Hostility to implied rights.  The Juliana plaintiffs wanted the courts to recognize an implied constitutional right to a livable climate system.  The idea of implied rights has been increasingly controversial, with many conservative judges arguing that the whole idea was illegitimate.  In a world in which existing implied rights like abortion are imperiled, bold arguments for recognizing new implied rights are tough to sell. That’s particularly true given that climate policy is such a divisive issue in American politics, so there’s no national consensus to use as a basis for recognizing the new right.

It’s certainly possible to imagine the law evolving in a direction more favorable to the Juliana plaintiffs, perhaps with different judicial appointments or the country having taken a more liberal turn. But the past five decades of judicial evolution created an unwelcoming legal landscape for the bold arguments made in Juliana. It is a tribute to the Juliana lawyers that they were able to persuade several federal judges to support them, but their odds of ultimately prevailing were never good.

The 6-3 conservative makeup up of the Supreme Court would mean that the Juliana plaintiffs would need to persuade the two swing voters, Roberts and Kavanaugh, to side with their innovative claims. It’s hard to imagine how that could happen, given that both have been skeptical of EPA’s efforts to regulate greenhouse gases.

Reader Comments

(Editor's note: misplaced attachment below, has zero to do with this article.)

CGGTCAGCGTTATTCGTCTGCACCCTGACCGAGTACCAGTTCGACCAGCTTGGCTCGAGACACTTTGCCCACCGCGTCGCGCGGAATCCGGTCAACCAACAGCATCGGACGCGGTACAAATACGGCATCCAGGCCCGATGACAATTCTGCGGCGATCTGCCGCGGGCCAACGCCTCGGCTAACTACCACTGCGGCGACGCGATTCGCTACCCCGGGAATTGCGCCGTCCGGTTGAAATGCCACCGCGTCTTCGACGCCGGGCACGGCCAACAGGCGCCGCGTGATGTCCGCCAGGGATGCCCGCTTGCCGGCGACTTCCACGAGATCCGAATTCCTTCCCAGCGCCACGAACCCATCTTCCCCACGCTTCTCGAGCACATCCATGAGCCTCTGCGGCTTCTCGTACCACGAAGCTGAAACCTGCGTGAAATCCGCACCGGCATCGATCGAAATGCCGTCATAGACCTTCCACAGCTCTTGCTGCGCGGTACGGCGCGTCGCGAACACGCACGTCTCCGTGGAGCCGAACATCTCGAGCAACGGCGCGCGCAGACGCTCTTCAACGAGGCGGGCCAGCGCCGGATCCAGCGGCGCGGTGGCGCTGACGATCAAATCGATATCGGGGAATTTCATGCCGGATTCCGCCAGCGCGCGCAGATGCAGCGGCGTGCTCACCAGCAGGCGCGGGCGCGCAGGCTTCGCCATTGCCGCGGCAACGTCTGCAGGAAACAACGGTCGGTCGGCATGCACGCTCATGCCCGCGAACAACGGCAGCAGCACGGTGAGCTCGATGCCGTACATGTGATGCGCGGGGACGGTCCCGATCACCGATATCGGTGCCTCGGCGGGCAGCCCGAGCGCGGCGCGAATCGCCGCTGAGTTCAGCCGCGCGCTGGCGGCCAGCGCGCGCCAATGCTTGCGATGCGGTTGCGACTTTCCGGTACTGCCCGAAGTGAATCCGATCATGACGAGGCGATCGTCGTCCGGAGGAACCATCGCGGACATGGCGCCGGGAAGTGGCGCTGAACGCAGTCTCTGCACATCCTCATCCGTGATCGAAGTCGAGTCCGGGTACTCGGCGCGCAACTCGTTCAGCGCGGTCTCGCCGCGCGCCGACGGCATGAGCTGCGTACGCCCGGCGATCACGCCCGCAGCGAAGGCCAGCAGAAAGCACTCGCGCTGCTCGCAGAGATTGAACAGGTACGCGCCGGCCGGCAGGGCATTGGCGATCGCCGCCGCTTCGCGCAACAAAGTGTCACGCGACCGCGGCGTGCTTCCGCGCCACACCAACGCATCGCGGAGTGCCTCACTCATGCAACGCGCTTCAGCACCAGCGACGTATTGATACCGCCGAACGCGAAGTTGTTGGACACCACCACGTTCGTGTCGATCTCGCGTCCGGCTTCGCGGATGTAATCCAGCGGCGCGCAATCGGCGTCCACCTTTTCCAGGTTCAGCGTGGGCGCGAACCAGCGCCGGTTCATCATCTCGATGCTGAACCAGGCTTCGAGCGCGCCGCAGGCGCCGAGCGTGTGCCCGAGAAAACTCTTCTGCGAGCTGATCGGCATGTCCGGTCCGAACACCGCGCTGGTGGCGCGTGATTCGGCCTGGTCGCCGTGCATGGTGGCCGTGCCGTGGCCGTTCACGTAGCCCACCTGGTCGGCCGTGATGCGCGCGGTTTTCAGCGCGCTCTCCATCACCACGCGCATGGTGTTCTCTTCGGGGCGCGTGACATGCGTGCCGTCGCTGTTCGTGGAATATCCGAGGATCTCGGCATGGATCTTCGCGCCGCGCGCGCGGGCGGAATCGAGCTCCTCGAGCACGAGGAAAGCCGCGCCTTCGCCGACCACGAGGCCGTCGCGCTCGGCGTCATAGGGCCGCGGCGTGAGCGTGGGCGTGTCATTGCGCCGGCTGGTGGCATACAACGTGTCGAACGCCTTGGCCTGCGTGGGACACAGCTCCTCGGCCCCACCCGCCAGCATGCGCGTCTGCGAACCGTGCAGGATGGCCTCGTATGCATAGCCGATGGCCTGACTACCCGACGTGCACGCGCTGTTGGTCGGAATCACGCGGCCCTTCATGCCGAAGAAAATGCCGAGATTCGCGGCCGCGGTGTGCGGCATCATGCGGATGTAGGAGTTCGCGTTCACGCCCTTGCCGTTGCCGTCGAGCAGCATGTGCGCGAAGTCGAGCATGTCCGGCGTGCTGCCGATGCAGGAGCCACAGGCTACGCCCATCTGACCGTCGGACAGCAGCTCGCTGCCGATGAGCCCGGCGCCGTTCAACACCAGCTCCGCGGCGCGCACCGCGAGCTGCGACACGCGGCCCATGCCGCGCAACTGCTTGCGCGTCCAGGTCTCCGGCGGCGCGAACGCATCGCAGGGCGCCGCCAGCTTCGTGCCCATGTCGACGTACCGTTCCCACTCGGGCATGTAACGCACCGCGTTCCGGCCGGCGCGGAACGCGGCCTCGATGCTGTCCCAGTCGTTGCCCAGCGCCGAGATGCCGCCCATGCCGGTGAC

One Reply to “Five Reasons Why Juliana Stumbled”

  1. After six years, Juliana is still pending. While its future resolution is uncertain, the Supreme Court has twice denied petitions to stay filed by the Trump administration and four judges (the District Court judge and three Ninth Circuit judges) have held that the plaintiffs have properly alleged (1) concrete and particularized harm, and (2) causation by US climate policy.

    Although a split Ninth Circuit panel held that federal courts lack Constitutional power to order the US to phase out fossil fuel emissions, the plaintiffs are moving to amend their complaint to request declaratory rather than injunctive relief.

    Whatever the final judgment in this case may be, the record and decisions entered along the way have already established precedent and support for future cases and the growing trend of climate litigation in the US and around the globe.

    In Massachusetts v EPA, the Supreme Court held that the EPA has authority to regulate greenhouse gas emissions under the Clean Air Act, and in American Electric Power v Connecticut, the Supreme Court held that the Clean Air Act displaces federal common law. This means that the EPA, under the Biden administration and future administrations, can provide the type of relief sought by the Juliana plaintiffs, whether or not a federal court will do so.

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About Dan

Dan Farber has written and taught on environmental and constitutional law as well as about contracts, jurisprudence and legislation. Currently at Berkeley Law, he has al…